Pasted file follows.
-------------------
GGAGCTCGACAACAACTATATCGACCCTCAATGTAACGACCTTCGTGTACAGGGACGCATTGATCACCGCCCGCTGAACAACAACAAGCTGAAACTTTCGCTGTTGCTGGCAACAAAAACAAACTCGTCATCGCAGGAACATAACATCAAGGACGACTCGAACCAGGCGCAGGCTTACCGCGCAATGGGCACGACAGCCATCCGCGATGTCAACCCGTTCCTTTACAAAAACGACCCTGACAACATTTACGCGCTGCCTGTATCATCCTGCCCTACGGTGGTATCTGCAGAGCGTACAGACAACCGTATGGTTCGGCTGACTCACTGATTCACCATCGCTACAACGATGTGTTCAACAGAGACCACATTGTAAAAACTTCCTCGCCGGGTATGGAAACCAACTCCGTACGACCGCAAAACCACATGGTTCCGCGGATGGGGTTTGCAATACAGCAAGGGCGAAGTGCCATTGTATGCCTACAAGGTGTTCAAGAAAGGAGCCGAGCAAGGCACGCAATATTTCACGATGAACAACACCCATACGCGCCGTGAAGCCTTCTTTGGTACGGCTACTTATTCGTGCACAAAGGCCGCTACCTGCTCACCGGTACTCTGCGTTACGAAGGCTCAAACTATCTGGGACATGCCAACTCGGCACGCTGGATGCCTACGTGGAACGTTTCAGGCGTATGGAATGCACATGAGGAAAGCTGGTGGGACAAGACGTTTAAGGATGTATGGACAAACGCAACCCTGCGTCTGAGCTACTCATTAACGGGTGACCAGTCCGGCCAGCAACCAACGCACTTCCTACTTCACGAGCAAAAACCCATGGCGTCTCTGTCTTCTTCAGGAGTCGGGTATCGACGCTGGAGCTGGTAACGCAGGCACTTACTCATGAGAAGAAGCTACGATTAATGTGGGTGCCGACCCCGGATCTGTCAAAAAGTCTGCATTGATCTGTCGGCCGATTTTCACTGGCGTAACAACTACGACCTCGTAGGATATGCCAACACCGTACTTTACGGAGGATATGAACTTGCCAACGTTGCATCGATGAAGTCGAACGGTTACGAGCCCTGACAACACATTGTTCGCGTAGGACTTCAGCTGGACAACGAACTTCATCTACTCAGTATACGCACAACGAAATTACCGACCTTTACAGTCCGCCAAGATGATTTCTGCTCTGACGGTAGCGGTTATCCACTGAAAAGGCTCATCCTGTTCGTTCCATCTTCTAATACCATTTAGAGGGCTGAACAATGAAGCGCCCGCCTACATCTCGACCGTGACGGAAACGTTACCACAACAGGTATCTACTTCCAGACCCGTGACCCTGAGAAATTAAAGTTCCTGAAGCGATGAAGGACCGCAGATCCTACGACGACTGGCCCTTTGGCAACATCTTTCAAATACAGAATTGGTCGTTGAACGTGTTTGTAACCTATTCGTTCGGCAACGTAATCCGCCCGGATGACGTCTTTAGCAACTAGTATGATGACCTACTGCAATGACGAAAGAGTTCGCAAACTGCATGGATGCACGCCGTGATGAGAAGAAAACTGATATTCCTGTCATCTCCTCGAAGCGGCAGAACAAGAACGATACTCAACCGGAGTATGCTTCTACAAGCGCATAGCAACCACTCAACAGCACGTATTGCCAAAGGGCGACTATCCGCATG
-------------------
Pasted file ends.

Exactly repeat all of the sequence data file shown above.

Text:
GGAGCTCGACAACAACTATATCGACCCTCAATGTAACGACCTTCGTGTACAGGGACGCATTGATCACCGCCCGCTGAACAACAACAAGCTGAAACTTTCGCTGTTGCTGGCAACAAAAACAAACTCGTCATCGCAGGAACATAACATCAAGGACGACTCGAACCAGGCGCAGGCTTACCGCGCAATGGGCACGACAGCCATCCGCGATGTCAACCCGTTCCTTTACAAAAACGACCCTGACAACATTTACGCGCTGCCTGTATCATCCTGCCCTACGGTGGTATCTGCAGAGCGTACAGACAACCGTATGGTTCGGCTGACTCACTGATTCACCATCGCTACAACGATGTGTTCAACAGAGACCACATTGTAAAAACTTCCTCGCCGGGTATGGAAACCAACTCCGTACGACCGCAAAACCACATGGTTCCGCGGATGGGGTTTGCAATACAGCAAGGGCGAAGTGCCATTGTATGCCTACAAGGTGTTCAAGAAAGGAGCCGAGCAAGGCACGCAATATTTCACGATGAACAACACCCATACGCGCCGTGAAGCCTTCTTTGGTACGGCTACTTATTCGTGCACAAAGGCCGCTACCTGCTCACCGGTACTCTGCGTTACGAAGGCTCAAACTATCTGGGACATGCCAACTCGGCACGCTGGATGCCTACGTGGAACGTTTCAGGCGTATGGAATGCACATGAGGAAAGCTGGTGGGACAAGACGTTTAAGGATGTATGGACAAACGCAACCCTGCGTCTGAGCTACTCATTAACGGGTGACCAGTCCGGCCAGCAACCAACGCACTTCCTACTTCACGAGCAAAAACCCATGGCGTCTCTGTCTTCTTCAGGAGTCGGGTATCGACGCTGGAGCTGGTAACGCAGGCACTTACTCATGAGAAGAAGCTACGATTAATGTGGGTGCCGACCCCGGATCTGTCAAAAAGTCTGCATTGATCTGTCGGCCGATTTTCACTGGCGTAACAACTACGACCTCGTAGGATATGCCAACACCGTACTTTACGGAGGATATGAACTTGCCAACGTTGCATCGATGAAGTCGAACGGTTACGAGCCCTGACAACACATTGTTCGCGTAGGACTTCAGCTGGACAACGAACTTCATCTACTCAGTATACGCACAACGAAATTACCGACCTTTACAGTCCGCCAAGATGATTTCTGCTCTGACGGTAGCGGTTATCCACTGAAAAGGCTCATCCTGTTCGTTCCATCTTCTAATACCATTTAGAGGGCTGAACAATGAAGCGCCCGCCTACATCTCGACCGTGACGGAAACGTTACCACAACAGGTATCTACTTCCAGACCCGTGACCCTGAGAAATTAAAGTTCCTGAAGCGATGAAGGACCGCAGATCCTACGACGACTGGCCCTTTGGCAACATCTTTCAAATACAGAATTGGTCGTTGAACGTGTTTGTAACCTATTCGTTCGGCAACGTAATCCGCCCGGATGACGTCTTTAGCAACTAGTATGATGACCTACTGCAATGACGAAAGAGTTCGCAAACTGCATGGATGCACGCCGTGATGAGAAGAAAACTGATATTCCTGTCATCTCCTCGAAGCGGCAGAACAAGAACGATACTCAACCGGAGTATGCTTCTACAAGCGCATAGCAACCACTCAACAGCACGTATTGCCAAAGGGCGACTATCCGCATG